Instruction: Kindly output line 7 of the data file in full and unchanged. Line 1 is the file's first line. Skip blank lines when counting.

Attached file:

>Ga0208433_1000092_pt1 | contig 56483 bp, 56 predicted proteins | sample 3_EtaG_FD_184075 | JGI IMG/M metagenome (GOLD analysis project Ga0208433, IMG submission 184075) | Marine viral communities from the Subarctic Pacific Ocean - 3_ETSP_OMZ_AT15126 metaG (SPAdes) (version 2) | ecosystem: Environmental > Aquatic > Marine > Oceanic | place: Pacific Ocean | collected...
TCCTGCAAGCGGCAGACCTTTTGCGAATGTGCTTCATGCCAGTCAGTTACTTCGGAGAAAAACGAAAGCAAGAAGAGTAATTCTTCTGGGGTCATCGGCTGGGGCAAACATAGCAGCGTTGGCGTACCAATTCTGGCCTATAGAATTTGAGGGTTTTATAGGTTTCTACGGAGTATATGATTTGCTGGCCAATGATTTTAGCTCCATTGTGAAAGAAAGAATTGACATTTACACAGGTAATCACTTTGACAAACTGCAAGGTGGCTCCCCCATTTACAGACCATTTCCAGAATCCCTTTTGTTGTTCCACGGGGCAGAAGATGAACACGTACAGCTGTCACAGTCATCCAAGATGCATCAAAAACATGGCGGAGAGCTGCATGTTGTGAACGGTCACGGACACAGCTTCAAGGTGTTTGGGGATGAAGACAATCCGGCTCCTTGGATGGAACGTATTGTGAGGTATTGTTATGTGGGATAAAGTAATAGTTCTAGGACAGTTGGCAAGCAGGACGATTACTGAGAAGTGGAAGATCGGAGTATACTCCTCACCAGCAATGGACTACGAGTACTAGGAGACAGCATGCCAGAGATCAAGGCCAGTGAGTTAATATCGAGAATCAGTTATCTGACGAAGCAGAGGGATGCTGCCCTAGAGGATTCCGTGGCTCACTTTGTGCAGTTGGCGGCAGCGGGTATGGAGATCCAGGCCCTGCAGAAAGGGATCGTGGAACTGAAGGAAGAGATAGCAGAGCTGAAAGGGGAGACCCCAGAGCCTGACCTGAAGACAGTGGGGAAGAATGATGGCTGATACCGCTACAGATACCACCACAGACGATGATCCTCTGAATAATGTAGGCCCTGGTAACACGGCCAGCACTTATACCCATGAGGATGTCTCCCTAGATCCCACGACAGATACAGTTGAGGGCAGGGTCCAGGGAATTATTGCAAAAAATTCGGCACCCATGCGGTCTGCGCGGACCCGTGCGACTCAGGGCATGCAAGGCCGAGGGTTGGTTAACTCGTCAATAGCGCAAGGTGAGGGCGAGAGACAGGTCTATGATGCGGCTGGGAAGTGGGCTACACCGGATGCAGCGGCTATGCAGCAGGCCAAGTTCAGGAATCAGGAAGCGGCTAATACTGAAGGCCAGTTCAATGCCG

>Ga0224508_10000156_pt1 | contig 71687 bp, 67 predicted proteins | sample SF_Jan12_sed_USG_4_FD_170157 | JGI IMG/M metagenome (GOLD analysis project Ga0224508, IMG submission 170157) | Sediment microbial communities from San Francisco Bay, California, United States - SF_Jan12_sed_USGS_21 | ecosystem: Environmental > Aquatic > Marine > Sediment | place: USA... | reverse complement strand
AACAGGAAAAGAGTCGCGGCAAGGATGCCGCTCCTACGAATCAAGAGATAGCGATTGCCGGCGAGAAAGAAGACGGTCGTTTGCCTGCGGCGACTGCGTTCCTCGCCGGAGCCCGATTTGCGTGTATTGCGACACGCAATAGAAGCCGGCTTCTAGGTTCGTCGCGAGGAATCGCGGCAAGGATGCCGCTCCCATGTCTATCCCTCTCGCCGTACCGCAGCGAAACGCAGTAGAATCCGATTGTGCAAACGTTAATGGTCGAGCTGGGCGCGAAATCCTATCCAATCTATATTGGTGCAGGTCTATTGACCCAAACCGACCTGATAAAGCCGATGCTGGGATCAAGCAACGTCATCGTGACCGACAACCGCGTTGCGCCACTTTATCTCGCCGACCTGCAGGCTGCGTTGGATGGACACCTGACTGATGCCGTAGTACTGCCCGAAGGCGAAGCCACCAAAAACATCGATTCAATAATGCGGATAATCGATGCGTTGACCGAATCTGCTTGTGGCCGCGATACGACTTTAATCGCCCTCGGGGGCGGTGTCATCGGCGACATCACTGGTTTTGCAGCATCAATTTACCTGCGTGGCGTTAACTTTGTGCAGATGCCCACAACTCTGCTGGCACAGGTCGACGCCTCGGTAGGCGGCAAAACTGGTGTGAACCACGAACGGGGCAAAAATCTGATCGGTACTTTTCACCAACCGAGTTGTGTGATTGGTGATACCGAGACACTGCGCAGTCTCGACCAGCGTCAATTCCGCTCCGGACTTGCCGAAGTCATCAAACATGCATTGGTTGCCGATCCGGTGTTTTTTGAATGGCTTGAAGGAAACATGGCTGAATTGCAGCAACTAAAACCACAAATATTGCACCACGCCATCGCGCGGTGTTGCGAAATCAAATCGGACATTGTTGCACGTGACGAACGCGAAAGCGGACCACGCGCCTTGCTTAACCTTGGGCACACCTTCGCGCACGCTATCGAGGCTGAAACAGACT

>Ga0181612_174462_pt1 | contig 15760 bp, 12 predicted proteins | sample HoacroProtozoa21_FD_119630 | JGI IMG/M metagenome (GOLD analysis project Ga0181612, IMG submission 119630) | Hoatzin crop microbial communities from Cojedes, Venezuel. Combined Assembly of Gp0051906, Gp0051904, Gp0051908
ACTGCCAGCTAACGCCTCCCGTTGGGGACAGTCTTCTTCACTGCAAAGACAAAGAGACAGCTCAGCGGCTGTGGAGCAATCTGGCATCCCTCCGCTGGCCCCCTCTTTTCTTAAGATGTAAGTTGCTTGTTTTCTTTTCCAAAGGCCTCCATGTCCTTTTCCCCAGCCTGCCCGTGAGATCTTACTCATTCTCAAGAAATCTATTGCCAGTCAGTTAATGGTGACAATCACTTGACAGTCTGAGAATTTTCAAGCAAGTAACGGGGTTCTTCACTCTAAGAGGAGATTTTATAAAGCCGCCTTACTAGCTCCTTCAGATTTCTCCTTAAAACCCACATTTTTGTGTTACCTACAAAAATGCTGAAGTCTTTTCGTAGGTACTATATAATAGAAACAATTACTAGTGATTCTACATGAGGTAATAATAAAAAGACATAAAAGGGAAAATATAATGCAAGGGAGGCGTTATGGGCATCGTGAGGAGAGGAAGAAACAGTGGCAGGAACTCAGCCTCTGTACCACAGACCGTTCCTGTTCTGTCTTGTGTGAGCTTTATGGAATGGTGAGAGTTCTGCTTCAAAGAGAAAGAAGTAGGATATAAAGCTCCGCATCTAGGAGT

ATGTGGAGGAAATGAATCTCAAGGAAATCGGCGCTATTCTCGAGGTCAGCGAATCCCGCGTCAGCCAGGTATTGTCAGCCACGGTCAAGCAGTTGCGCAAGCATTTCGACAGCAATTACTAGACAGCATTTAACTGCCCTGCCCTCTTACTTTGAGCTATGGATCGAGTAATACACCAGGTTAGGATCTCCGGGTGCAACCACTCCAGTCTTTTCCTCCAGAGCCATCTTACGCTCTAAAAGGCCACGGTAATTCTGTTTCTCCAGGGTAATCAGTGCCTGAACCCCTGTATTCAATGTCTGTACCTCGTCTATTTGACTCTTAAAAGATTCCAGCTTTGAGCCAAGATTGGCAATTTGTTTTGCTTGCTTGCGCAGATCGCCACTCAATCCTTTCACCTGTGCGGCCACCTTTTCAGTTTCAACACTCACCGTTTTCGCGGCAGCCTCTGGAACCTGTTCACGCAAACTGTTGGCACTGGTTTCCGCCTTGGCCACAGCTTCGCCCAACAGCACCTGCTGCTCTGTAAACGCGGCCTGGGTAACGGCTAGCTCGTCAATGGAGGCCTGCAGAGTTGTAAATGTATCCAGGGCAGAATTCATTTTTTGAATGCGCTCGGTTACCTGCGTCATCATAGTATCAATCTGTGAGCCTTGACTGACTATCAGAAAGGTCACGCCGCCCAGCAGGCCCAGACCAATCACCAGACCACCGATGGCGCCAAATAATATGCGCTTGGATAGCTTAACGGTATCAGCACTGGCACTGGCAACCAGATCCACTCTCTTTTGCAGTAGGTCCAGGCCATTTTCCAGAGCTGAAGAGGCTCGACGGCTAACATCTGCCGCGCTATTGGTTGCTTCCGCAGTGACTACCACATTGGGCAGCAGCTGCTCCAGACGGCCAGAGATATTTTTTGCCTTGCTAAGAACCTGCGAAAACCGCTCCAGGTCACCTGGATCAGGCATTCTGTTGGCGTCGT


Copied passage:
ATGTGGAGGAAATGAATCTCAAGGAAATCGGCGCTATTCTCGAGGTCAGCGAATCCCGCGTCAGCCAGGTATTGTCAGCCACGGTCAAGCAGTTGCGCAAGCATTTCGACAGCAATTACTAGACAGCATTTAACTGCCCTGCCCTCTTACTTTGAGCTATGGATCGAGTAATACACCAGGTTAGGATCTCCGGGTGCAACCACTCCAGTCTTTTCCTCCAGAGCCATCTTACGCTCTAAAAGGCCACGGTAATTCTGTTTCTCCAGGGTAATCAGTGCCTGAACCCCTGTATTCAATGTCTGTACCTCGTCTATTTGACTCTTAAAAGATTCCAGCTTTGAGCCAAGATTGGCAATTTGTTTTGCTTGCTTGCGCAGATCGCCACTCAATCCTTTCACCTGTGCGGCCACCTTTTCAGTTTCAACACTCACCGTTTTCGCGGCAGCCTCTGGAACCTGTTCACGCAAACTGTTGGCACTGGTTTCCGCCTTGGCCACAGCTTCGCCCAACAGCACCTGCTGCTCTGTAAACGCGGCCTGGGTAACGGCTAGCTCGTCAATGGAGGCCTGCAGAGTTGTAAATGTATCCAGGGCAGAATTCATTTTTTGAATGCGCTCGGTTACCTGCGTCATCATAGTATCAATCTGTGAGCCTTGACTGACTATCAGAAAGGTCACGCCGCCCAGCAGGCCCAGACCAATCACCAGACCACCGATGGCGCCAAATAATATGCGCTTGGATAGCTTAACGGTATCAGCACTGGCACTGGCAACCAGATCCACTCTCTTTTGCAGTAGGTCCAGGCCATTTTCCAGAGCTGAAGAGGCTCGACGGCTAACATCTGCCGCGCTATTGGTTGCTTCCGCAGTGACTACCACATTGGGCAGCAGCTGCTCCAGACGGCCAGAGATATTTTTTGCCTTGCTAAGAACCTGCGAAAACCGCTCCAGGTCACCTGGATCAGGCATTCTGTTGGCGTCGT